As more legacy Chinese cell fabs get mothballed in the next few years, it is likely to only drive aspirations even higher with Tongwei. 

Ultimately, this may simply be the first signs of China eventually having its core group of 2-3 production-share leaders across polysilicon, wafer and cell manufacturing, with a cost model that requires any other manufacturer to differentiate in technology and product offering within a niche 10% segment of the industry through the value-chain.

With the current modus operandi of Tongwei being a wholly-Chinese-based manufacturing entity, it goes without saying that only show-stopping duties or barriers – placed on China as an origin of manufacture for solar cells – could derail the plans. However, this will remain unlikely if cell capacities outside China are insufficient to meet the majority of module demand levels.

R&D investments at Tongwei

Tongwei’s cell expansion plans and positioning as the first mega pure-play cell producer serving the PV industry also comes at a time when R&D investments within China are being prioritized much more than in the past. In fact, potentially this becomes a fall more important theme to understand, and could offer insights into what role China may play as the industry moves eventually from p-mono PERC as the mainstream standard of 2019.

Next week, Tongwei’s R&D Manager, Andy Chin, will be speaking at PV CellTech 2019, as one of my keynote invited guest speakers. The opening session at PV CellTech on 12 March in Penang could not be any more pertinent in fact to solar technology trends over the next few years, featuring JA Solar, Hanwha Q CELLS and Tongwei Solar – possibly the three most important technology players in the PV industry today.

PV CellTech 2019 takes place in Penang, Malaysia on 12-13 March. Visit the event website here to grab one of the last few seats on offer to attend.

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DR Laser to premiere at PV CellTech 2019 as event’s first laser tool partner

The forthcoming PV CellTech 2019 event in Penang, Malaysia on 12-13 March 2019 will see the participation of its first laser-based tool partner: (Wuhan) DR Laser Technology.

The inclusion of a laser-based tool supplier supporting PV CellTech should not come as any major surprise, given the rapid uptick in laser-based processing within c-Si cell processing today, but it is interesting indeed that the first company to back the PV CellTech event brand is not one of the established western laser tool suppliers, but one from China: DR Laser.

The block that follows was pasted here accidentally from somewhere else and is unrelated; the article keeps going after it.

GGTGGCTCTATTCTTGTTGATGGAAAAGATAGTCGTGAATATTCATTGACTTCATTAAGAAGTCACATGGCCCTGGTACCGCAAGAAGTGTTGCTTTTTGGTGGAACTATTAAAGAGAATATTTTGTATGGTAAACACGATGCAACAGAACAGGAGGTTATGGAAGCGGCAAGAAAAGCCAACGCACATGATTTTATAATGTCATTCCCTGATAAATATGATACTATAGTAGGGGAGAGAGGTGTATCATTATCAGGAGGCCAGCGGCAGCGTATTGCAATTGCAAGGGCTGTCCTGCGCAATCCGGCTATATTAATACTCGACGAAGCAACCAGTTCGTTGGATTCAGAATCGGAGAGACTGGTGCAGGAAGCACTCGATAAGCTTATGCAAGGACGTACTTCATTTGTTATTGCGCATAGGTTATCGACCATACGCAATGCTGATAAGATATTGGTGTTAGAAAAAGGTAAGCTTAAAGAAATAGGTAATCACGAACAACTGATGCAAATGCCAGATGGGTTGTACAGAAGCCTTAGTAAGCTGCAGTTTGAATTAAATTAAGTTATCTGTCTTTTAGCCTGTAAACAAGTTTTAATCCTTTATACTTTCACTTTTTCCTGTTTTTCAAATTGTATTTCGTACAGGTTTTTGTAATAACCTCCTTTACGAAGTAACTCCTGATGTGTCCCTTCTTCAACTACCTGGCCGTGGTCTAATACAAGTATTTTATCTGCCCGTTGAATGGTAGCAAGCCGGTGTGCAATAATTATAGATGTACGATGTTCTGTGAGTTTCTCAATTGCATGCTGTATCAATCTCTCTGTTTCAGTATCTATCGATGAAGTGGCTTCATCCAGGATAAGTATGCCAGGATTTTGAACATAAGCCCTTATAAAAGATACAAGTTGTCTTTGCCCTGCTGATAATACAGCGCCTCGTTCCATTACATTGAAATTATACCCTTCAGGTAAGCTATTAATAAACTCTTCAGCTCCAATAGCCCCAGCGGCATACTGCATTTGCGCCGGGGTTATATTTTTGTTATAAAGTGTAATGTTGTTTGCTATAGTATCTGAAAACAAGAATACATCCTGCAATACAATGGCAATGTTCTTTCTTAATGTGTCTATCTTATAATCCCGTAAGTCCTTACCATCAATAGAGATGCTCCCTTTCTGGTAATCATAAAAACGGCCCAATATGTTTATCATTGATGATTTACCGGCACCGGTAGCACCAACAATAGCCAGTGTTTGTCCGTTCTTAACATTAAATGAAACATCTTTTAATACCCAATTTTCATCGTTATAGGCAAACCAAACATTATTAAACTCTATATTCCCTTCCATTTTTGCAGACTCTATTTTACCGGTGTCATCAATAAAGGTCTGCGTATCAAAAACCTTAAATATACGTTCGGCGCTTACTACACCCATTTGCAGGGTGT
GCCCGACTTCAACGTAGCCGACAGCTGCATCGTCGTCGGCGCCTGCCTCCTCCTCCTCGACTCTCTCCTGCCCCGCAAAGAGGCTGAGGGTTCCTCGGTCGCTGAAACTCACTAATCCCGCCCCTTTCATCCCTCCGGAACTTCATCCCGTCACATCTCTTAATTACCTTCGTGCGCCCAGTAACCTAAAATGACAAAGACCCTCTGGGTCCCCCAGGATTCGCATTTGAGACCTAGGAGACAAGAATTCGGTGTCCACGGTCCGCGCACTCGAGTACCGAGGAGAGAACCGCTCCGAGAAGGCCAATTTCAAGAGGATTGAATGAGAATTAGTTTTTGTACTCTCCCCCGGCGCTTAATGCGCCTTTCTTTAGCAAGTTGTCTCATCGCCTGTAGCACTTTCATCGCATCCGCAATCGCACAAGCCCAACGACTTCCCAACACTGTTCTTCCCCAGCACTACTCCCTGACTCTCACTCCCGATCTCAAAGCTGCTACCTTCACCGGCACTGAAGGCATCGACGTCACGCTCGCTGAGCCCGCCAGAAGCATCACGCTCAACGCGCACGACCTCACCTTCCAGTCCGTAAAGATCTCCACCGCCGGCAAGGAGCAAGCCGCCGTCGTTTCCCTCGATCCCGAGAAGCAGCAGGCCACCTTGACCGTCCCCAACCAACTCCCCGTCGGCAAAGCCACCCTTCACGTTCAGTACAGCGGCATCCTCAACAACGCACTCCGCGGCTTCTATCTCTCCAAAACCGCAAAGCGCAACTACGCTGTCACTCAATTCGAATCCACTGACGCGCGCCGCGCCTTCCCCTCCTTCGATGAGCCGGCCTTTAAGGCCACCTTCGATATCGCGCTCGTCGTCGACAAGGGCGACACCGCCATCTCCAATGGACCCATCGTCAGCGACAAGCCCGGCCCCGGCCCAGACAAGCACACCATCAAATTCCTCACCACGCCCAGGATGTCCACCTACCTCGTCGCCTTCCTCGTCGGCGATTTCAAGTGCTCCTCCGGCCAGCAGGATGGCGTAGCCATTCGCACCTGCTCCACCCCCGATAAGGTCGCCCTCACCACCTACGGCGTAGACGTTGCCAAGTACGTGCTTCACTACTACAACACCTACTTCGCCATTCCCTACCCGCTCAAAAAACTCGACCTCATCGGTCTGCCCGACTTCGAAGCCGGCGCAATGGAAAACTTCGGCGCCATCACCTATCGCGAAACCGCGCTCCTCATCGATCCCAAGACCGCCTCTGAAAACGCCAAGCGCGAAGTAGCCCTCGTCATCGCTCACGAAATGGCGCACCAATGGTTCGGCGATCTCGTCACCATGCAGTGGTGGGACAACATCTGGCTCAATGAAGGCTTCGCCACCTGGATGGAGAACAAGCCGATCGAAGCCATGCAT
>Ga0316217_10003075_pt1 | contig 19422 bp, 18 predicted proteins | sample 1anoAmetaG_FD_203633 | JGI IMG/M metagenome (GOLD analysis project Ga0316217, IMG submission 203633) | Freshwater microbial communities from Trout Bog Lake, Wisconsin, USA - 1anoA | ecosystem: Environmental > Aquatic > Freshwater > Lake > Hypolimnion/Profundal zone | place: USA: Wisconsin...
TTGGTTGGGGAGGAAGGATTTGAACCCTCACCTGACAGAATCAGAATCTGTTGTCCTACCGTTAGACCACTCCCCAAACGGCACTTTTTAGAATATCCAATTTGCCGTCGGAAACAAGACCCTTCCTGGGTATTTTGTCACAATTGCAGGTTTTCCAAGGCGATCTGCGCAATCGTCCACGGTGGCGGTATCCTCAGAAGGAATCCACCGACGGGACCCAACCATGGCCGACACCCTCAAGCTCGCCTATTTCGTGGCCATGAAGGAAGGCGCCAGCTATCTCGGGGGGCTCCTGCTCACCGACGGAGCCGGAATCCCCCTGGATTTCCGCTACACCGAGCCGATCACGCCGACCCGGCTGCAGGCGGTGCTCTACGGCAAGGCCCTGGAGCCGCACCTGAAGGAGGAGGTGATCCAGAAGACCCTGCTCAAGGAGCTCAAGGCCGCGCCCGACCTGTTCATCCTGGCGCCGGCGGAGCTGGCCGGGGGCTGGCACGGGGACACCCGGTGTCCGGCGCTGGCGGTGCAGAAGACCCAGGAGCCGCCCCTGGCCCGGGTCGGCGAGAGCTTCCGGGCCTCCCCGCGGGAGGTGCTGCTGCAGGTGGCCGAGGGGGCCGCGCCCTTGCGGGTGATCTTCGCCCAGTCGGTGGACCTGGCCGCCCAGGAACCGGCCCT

This article provides a brief overview of laser-based tools’ historical bumpy ride in getting traction within the solar industry, before looking at the strong market-share gains held by DR Laser within this space today, aided significantly by the adoption of PERC as a mainstream process flow in manufacturing.

The formative years of hope for lasers in solar

Having spent my pre-solar life embedded within the laser industry working for one of the major global laser suppliers today (Coherent Inc.), it was a rather fortuitous career sidestep about 15 years ago that brought me into the solar industry, mainly to understand what the market opportunity was for laser sources and tools in the manufacturing of cells and panels.

At this point in time, lasers were in fact seeing their first major growth surge in solar, coming from two avenues: (front-side) edge (junction) isolation at the front-end of c-Si cell production; and for scribing interconnects on thin-film panels (the infamous P1, P2, and P3 patterning stages).

The first of these two (edge isolation) had a rather brief and disappointing flurry of activity, as the European wet-etch tool suppliers successfully shifted junction isolation to a chemical-based rear side process step.

However, the thin-film sector back then was going through its rather ill-fated venture-capital funded fab expansion phase, with more than 100 companies setting up thin-film fabs, and many of them based on a-Si/uc-Si layers deposited on large (display industry motivated) glass panels. Thin-film patterning was a de-facto laser application, and this drove spending on laser-based tooling for thin-film fabs to exceed $1billion over a relatively short time period.

Today, the only meaningful spending on laser-based tools for thin-film fabs is a First-Solar Series 6 roll-out exclusivity-show, with all the business here residing with one laser-tool integrator that has been within the preferred supply-chain club of First Solar now for many years.

This specific opportunity for laser tools with First Solar alone in the thin-film space is far from insignificant. The Series 6 expansions by First Solar represent the addition of 44 new production lines over a four year period, with a capex outlay of about $2.5B in total of which about 40% had been allocated by the end of 2018. Spending on the laser tooling component here is comfortably over $100M, making this great business for the laser tool supplier of choice!

With the demise of thin-film competitiveness for all the a-Si based entrants, and the collapse of virtually everything-CIS/CIGS less Solar Frontier in Japan – and coupled with the aforementioned shift form lasers to chemical etching for front/rear junction isolation – lasers seemed to vanish somewhat from the solar industry as a major toolset, returning to the R&D labs where they had originally been championed before within almost all advanced cell concepts.